Altered sphingolipid metabolism is also associated with the pathogenesis of a variety of human malignancies and includes changes in the levels of sphingolipids and the enzymes involved in their metabolism [71]. Ceramides, short chain sphingolipids, have been most extensively studied in cancer, due to their involvement in apoptosis. Ceramides are bioactive lipids and are primarily formed by the hydrolysis of sphingomyelin, following activation of acid or neutral sphingomyelinase or by de novo synthesis involving N-acylation of dihydrosphingosine [72]. They are proapoptotic metabolites and known tumour-suppressors. The administration of ceramide analogues can inhibit tumour growth in a variety of cancer cell lines, both in vitro and in vivo[7376]. Regulated by many enzymes, ceramides give rise to more complex sphingolipids, including sphingosine 1-phosphate (S1P), a bioactive lipid shown to promote cell survival. S1P is formed following activation of the enzyme sphingosine kinase (SphK). The isoform SphK1 is activated in human ovarian cancer cells, leading to resistance to the chemotherapy drug, 4-HRP [77]. The ability of S1P to facilitate the survival of cancer cells is in direct contrast to the proapoptotic activity of ceramide, and consequently, it is suggested that the ratio of these two lipids are important in cancer development [78,79].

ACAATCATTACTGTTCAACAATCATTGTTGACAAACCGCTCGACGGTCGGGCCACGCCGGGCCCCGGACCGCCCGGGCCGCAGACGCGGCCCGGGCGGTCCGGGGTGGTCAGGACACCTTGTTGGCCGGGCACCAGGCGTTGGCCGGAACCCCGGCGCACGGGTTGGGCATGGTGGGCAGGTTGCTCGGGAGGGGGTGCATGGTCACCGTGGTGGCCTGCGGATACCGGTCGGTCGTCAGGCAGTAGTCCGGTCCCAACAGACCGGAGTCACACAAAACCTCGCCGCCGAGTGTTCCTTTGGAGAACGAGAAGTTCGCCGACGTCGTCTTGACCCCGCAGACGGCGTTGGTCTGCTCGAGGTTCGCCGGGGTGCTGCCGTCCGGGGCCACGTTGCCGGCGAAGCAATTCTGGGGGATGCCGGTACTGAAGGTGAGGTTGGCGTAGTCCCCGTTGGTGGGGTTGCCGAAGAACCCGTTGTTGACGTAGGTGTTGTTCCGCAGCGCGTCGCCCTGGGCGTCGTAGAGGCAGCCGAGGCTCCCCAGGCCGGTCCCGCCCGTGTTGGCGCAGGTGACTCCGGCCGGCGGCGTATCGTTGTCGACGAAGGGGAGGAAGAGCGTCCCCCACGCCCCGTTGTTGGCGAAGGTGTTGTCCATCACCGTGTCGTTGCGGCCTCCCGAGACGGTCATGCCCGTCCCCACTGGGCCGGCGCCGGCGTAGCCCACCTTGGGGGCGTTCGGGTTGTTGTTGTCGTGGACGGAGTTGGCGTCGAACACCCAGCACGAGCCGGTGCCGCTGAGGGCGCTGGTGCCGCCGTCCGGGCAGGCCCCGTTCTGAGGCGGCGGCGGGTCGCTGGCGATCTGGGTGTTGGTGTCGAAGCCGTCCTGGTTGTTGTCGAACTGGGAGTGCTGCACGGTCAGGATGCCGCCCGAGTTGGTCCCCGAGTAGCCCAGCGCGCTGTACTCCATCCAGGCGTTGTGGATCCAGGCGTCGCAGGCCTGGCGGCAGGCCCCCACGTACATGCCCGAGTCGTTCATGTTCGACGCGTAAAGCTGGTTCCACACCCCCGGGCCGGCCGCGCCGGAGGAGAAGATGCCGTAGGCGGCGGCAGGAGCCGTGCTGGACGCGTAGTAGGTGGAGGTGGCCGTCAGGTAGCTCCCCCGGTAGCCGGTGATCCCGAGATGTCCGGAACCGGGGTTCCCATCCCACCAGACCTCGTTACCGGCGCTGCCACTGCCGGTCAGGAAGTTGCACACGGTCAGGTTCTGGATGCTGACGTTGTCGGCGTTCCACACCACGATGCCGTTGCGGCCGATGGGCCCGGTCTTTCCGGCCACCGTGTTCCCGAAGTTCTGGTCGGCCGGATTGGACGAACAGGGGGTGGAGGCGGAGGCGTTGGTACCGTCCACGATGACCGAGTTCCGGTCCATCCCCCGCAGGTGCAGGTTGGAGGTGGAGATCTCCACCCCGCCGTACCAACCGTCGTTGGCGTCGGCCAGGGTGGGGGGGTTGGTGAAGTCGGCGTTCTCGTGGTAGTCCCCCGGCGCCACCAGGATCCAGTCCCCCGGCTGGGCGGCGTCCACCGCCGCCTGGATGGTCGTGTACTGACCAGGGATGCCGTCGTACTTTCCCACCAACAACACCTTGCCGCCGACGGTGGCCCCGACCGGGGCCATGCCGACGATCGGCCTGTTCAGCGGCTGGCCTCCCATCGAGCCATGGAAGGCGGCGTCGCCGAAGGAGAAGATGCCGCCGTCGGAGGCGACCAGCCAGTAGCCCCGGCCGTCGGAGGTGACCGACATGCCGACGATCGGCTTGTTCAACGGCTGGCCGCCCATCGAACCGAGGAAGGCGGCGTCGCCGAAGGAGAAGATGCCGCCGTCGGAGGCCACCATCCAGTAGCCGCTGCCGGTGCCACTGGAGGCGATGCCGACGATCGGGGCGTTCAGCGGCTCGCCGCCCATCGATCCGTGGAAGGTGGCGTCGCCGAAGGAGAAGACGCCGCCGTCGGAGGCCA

3.3. Glycosphingolipids

Ceramides can also lead to the synthesis of glycosphingolipids, including sulphatides and gangliosides. Sulphatides (ST), membrane-sulphated glycolipids, have been reported to be elevated in ovarian cancer [80,81]. Microarray analysis revealed an increase in the mRNA expression of enzymes involved in ST synthesis in microdissected epithelial ovarian cancer cells, when compared to normal tissue [80]. However, their role in the pathogenesis of ovarian cancer remains to be elucidated.

4. Lipids as Diagnostic Markers and Therapeutic Targets in Ovarian Cancer

4.1. Diagnostic Markers

Lipid biomarker discovery is of particular interest in ovarian cancer, as mortality could be reduced significantly by an early detection test. However, only a few studies have been reported to date investigating lipids as diagnostic ovarian cancer markers. Some promising lipid biomarkers are shown in Table 1. Studies investigating the potential role for LPA as an early detection marker presented conflicting results. LPA levels were shown to be significantly elevated in ovarian cancer patients when compared to controls in some studies [4,41]; however, other researchers found no differences [43] or even contrary results [4]. These differing results can potentially be attributed to differing methodology and/or sample type. An ongoing clinical trial is currently validating the utility of a new assay for LPA for the early detection of ovarian cancer [82].